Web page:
WHAT TIME IS IT? In a big country like ours, that's a political question, and one that stirs much stronger feelings than the strength of the dollar or the health of the revenue sharing program. It is also an issue that won't go away. On Thursday the House decided by a 211-199 vote not to begin Daylight Saving Time on the first Sunday in March. But those who dislike the fact that daylight time doesn't begin until the last Sunday in April--we are among them--should be encouraged by the closeness of the vote to raise the issue another day.

In the meantime, this is one issue that even President Reagan does not propose to have settled locally. Once upon a time it was: each community had its own time, as close to sun time as the man who set the clock in the tallest steeple could figure. This worked fine when the fastest mode of transportation was the canal boat, but it wasn't very convenient for those who made out railroad timetables. So a century ago, in 1883, the federal government intruded into local affairs and established the system of time zones we have today. Daylight Saving Time was invented later, as an attempt to lengthen the work day in the two world wars.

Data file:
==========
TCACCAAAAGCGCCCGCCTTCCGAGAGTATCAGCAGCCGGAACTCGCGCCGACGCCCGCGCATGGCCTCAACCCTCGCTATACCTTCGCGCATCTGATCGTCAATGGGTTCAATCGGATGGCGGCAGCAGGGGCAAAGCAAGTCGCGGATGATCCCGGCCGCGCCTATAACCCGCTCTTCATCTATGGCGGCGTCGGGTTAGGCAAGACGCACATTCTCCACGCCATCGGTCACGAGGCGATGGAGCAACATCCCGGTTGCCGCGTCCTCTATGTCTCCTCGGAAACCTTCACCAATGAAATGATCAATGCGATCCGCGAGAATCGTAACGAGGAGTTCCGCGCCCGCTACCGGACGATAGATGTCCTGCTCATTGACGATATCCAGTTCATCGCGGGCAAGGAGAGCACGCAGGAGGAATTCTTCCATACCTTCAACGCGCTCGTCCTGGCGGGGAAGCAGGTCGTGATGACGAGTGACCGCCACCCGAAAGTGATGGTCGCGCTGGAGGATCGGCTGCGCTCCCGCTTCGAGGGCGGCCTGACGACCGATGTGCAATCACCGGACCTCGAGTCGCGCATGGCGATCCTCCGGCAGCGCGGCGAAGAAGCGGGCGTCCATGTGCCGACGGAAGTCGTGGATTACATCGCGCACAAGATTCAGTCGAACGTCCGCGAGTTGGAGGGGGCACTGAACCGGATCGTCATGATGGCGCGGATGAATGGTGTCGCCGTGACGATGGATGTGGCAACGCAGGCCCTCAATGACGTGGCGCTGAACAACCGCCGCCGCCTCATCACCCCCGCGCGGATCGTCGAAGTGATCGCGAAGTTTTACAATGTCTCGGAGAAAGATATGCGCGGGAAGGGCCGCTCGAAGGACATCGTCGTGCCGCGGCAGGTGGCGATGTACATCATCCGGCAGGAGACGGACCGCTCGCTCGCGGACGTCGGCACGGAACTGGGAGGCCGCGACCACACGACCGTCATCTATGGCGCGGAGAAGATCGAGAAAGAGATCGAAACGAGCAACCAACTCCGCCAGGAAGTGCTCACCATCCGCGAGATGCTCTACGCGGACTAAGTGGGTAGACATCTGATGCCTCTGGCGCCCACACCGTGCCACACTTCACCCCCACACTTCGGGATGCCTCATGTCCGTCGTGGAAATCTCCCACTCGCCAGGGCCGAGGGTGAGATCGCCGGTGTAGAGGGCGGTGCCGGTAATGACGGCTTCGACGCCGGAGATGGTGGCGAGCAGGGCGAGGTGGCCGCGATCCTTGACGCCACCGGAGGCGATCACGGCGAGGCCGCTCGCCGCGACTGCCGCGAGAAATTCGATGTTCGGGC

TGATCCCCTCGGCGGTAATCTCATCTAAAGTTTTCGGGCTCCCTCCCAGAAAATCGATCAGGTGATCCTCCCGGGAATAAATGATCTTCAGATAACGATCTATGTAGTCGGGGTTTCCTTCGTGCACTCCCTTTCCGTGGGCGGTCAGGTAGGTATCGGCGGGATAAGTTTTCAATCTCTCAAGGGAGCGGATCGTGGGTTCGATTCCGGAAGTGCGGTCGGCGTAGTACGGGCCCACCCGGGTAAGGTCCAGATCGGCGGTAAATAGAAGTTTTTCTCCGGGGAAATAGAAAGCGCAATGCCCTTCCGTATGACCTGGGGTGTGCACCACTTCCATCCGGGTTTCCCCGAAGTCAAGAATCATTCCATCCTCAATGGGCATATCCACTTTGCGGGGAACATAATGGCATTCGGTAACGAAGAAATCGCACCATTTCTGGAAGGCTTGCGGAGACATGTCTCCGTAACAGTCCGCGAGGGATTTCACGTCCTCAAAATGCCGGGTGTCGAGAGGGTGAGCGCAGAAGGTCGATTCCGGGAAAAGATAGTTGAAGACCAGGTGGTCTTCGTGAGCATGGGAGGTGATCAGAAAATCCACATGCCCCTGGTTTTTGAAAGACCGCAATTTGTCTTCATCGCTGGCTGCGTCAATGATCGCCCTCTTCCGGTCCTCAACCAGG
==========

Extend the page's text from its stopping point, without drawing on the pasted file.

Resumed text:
But the creation of time zones and daylight time didn't still all controversies. Places on the edge of time-zone boundaries, and states like Kentucky and Tennessee, which span them, spawned dozens of disputes. Daylight time was observed in some places and not others, and began on different dates in different communities. Anyone driving through central Kentucky in summertime in the 1950s could easily become hopelessly confused about the time; communities switched back and forth every few miles.

A 1966 law attempted to regularize all this, with limited success. It did not get every state within a single time zone; Kentucky and Tennessee refused, and western Indiana and El Paso, Texas, went their own way. It encouraged states to observe daylight time, but Arizona, Hawaii, Indiana (the part in the Eastern time zone) and, for a while, Michigan refused. It did set uniform dates for beginning and ending standard time (though an amendment to the bill that failed in the House would change that).

Even so, our behavior has become more regular than our clocks. From the Atlantic west almost to the Rockies, we all do things simultaneously, even if our clocks show different times. People at their desks on the East Coast at 9 a.m. know that their counterparts in Chicago, in the Central Time Zone, have gotten there by 8; local news, televised in Washington at 6 p.m., is seen at 5 in St. Louis. So time remains a heated issue. Here in the East we would like to see daylight time start earlier because the sun rises and sets inconveniently early in March and April. But Rep. Tom Daschle (D-S.D.) doesn't want his constituents to have to go to school and work in the dark in those months. So even after 100 years we fight and refight these battles. What time do you have?